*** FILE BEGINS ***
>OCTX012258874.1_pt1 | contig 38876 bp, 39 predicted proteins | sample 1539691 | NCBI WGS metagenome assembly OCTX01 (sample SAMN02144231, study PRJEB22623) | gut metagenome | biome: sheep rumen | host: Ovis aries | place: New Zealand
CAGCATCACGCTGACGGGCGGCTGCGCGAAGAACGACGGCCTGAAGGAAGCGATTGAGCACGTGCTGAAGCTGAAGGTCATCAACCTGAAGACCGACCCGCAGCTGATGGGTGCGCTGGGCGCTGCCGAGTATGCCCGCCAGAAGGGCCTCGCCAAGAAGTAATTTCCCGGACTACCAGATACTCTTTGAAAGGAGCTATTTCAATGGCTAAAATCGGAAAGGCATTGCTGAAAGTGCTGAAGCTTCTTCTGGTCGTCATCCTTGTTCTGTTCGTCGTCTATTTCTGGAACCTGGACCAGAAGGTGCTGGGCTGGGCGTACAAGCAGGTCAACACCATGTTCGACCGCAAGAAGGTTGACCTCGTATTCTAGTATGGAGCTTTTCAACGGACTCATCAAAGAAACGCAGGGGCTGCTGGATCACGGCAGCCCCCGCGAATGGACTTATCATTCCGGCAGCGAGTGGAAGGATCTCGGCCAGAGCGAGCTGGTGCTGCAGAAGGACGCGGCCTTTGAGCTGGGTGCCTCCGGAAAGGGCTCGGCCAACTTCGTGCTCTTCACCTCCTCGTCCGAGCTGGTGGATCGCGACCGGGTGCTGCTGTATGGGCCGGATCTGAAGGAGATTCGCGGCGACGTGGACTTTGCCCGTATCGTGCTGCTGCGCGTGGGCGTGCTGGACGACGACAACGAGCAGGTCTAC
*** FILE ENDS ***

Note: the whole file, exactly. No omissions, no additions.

>OCTX012258874.1_pt1 | contig 38876 bp, 39 predicted proteins | sample 1539691 | NCBI WGS metagenome assembly OCTX01 (sample SAMN02144231, study PRJEB22623) | gut metagenome | biome: sheep rumen | host: Ovis aries | place: New Zealand
CAGCATCACGCTGACGGGCGGCTGCGCGAAGAACGACGGCCTGAAGGAAGCGATTGAGCACGTGCTGAAGCTGAAGGTCATCAACCTGAAGACCGACCCGCAGCTGATGGGTGCGCTGGGCGCTGCCGAGTATGCCCGCCAGAAGGGCCTCGCCAAGAAGTAATTTCCCGGACTACCAGATACTCTTTGAAAGGAGCTATTTCAATGGCTAAAATCGGAAAGGCATTGCTGAAAGTGCTGAAGCTTCTTCTGGTCGTCATCCTTGTTCTGTTCGTCGTCTATTTCTGGAACCTGGACCAGAAGGTGCTGGGCTGGGCGTACAAGCAGGTCAACACCATGTTCGACCGCAAGAAGGTTGACCTCGTATTCTAGTATGGAGCTTTTCAACGGACTCATCAAAGAAACGCAGGGGCTGCTGGATCACGGCAGCCCCCGCGAATGGACTTATCATTCCGGCAGCGAGTGGAAGGATCTCGGCCAGAGCGAGCTGGTGCTGCAGAAGGACGCGGCCTTTGAGCTGGGTGCCTCCGGAAAGGGCTCGGCCAACTTCGTGCTCTTCACCTCCTCGTCCGAGCTGGTGGATCGCGACCGGGTGCTGCTGTATGGGCCGGATCTGAAGGAGATTCGCGGCGACGTGGACTTTGCCCGTATCGTGCTGCTGCGCGTGGGCGTGCTGGACGACGACAACGAGCAGGTCTAC